fine enough, splendid enough, in all the resources of the world,
or of intellect, to do honor to a heart so rich, so pure as yours
—the heart to which i dare now and again to unite my own? yes,
now and again, i dare believe that i can love as much as you do.

"and yet, no; you are the angel-woman; there will always be a
greater charm in the expression of your feelings, more harmony in
your voice, more grace in your smile, more purity in your looks
than in mine. let me feel that you are the creature of a higher
sphere than that i live in; it will be your pride to have
descended from it; mine, that i should have deserved you; and you
will not perhaps have fallen too far by coming down to me in my
poverty and misery. nay, if a woman's most glorious refuge is in a
heart that is wholly her own, you will always reign supreme in
mine. not a thought, not a deed, shall ever pollute this heart,
this glorious sanctuary, so long as you vouchsafe to dwell in it
—and will you not dwell in it for ever? did you not enchant me by
the words, 'now and for ever?' nunc et semper! and i have
written these words of our ritual below your portrait—words
worthy of you, as they are of god. he is nunc et semper, as my
love is.

"never, no, never, can i exhaust that which is immense, infinite,
unbounded—and such is the feeling i have for you; i have imagined
its immeasurable extent, as we measure space by the dimensions of
one of its parts. i have had ineffable joys, whole hours filled
with delicious meditation, as i have recalled a single gesture or
the tone of a word of yours. thus there will be memories of which
the magnitude will overpower me, if the reminiscence of a sweet
and friendly interview is enough to make me shed tears of joy, to
move and thrill my soul, and to be an inexhaustible wellspring of
gladness. love is the life of angels!

"i can never, i believe, exhaust my joy in seeing you. this
rapture, the least fervid of any, though it never can last long
enough, has made me apprehend the eternal contemplation in which
seraphs and spirits abide in the presence of god; nothing can be
more natural, if from his essence there emanates a light as
fruitful of new emotions as that of your eyes is, of your imposing
brow, and your beautiful countenance—the image of your soul.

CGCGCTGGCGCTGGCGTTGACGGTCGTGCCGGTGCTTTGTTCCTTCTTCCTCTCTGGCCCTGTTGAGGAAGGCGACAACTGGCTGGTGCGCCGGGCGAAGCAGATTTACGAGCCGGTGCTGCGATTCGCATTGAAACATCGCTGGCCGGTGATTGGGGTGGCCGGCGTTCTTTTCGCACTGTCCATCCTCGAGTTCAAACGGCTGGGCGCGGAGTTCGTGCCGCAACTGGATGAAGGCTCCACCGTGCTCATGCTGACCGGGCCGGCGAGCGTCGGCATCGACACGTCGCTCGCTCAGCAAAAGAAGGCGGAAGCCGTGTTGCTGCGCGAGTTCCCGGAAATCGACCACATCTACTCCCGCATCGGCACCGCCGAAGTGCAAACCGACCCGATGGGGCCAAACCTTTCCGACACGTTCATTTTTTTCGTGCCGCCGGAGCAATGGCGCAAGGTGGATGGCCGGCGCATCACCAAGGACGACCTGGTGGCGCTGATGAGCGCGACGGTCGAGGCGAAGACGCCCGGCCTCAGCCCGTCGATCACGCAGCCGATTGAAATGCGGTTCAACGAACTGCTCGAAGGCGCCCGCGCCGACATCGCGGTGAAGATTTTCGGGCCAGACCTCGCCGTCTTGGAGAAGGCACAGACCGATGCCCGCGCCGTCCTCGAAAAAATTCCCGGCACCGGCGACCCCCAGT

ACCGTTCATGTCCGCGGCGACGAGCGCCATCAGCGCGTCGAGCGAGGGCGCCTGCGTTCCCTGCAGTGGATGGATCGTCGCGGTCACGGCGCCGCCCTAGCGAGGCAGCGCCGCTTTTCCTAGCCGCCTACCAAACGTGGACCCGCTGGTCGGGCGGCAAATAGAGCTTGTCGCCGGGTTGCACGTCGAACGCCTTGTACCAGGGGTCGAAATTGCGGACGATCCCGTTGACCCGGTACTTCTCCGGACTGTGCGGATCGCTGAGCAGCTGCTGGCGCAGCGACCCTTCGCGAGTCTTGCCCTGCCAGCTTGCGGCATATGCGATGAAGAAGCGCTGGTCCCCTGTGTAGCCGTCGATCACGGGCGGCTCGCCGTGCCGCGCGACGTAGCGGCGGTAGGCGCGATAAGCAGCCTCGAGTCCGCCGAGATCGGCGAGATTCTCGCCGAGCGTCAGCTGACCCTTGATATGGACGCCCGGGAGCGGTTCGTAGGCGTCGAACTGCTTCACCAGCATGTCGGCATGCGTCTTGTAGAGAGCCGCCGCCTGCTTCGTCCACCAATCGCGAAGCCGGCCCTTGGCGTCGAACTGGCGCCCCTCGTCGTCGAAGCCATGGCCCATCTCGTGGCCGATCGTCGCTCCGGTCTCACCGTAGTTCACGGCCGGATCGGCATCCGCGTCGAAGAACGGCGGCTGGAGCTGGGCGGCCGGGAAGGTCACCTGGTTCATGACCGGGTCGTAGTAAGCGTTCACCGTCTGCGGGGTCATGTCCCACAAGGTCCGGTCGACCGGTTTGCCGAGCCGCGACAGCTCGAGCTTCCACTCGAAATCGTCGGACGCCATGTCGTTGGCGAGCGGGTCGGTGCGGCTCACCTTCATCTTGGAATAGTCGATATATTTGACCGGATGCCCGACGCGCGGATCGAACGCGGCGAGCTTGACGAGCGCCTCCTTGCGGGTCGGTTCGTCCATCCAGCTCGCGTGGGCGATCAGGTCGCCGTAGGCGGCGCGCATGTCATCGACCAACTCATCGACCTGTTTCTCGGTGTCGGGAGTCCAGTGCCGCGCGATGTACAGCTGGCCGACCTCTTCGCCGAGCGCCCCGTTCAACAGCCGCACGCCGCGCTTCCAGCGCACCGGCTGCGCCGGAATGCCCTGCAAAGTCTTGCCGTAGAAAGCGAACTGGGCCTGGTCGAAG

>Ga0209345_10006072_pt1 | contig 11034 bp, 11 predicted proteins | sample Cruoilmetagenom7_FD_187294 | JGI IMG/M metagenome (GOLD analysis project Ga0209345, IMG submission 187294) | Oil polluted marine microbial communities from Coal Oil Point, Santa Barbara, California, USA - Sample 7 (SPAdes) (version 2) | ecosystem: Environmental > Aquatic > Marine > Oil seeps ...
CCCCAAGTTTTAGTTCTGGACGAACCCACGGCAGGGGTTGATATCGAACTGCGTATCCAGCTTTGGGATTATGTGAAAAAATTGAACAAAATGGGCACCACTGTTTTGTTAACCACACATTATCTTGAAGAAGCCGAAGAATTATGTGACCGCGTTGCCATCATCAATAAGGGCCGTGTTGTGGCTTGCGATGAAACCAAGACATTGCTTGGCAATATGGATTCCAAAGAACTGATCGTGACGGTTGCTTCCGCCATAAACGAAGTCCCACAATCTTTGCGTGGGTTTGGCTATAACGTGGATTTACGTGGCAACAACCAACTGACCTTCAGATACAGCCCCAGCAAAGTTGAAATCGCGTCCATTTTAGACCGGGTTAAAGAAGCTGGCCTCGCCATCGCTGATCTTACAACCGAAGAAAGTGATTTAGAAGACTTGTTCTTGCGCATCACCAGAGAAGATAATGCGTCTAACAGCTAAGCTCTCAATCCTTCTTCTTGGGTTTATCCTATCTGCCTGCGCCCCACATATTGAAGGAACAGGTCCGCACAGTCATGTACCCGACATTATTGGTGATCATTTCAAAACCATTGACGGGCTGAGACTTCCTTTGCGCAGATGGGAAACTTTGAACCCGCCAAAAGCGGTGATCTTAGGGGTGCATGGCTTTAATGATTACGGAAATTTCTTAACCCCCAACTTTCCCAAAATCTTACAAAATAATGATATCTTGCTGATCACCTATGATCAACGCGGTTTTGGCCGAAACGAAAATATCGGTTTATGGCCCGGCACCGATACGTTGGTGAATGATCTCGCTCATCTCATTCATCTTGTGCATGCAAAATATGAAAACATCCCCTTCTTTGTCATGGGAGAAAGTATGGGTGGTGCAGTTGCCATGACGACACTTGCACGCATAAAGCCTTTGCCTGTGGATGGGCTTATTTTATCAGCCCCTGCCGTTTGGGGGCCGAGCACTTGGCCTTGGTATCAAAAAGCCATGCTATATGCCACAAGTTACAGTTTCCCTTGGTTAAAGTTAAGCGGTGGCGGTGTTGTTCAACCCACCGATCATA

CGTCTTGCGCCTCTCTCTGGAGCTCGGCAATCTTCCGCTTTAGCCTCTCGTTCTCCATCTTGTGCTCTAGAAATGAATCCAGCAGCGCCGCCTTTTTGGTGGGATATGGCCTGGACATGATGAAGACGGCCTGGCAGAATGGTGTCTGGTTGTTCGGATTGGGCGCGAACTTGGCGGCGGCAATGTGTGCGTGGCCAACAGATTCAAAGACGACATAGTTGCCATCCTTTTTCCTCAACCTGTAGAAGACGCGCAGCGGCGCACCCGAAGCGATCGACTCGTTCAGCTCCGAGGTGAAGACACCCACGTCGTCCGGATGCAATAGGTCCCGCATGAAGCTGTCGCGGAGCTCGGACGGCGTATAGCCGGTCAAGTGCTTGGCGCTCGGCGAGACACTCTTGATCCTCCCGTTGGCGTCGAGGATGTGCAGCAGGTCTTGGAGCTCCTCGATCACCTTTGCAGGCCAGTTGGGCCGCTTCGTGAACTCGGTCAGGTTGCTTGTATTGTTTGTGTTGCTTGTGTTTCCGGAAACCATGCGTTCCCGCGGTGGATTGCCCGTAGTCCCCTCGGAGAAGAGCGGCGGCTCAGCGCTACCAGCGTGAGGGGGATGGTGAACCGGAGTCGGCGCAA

then, the soul, our second self, whose pure form can never perish,
makes our love immortal. i would there were some other language
than that i use to express to you the ever-new ecstasy of my love;
but since there is one of our own creating, since our looks are
living speech, must we not meet face to face to read in each
other's eyes those questions and answers from the heart, that are
so living, so penetrating, that one evening you could say to me,
'be silent!' when i was not speaking. do you remember it, dear
life?

"when i am away from you in the darkness of absence, am i not
reduced to use human words, too feeble to express heavenly
feelings? but words at any rate represent the marks these feelings
leave in my soul, just as the word god imperfectly sums up the
notions we form of that mysterious first cause. but, in spite of
the subtleties and infinite variety of language, i have no words
that can express to you the exquisite union by which my life is
merged into yours whenever i think of you.

"and with what word can i conclude when i cease writing to you,
and yet do not part from you? what can farewell mean, unless in
death? but is death a farewell? would not my spirit be then more
closely one with yours? ah! my first and last thought; formerly i
offered you my heart and life on my knees; now what fresh blossoms
of feelings can i discover in my soul that i have not already
given you? it would be a gift of a part of what is wholly yours.

"are you my future? how deeply i regret the past! i would i could
have back all the years that are ours no more, and give them to
you to reign over, as you do over my present life. what indeed was
that time when i knew you not? it would be a void but that i was
so wretched."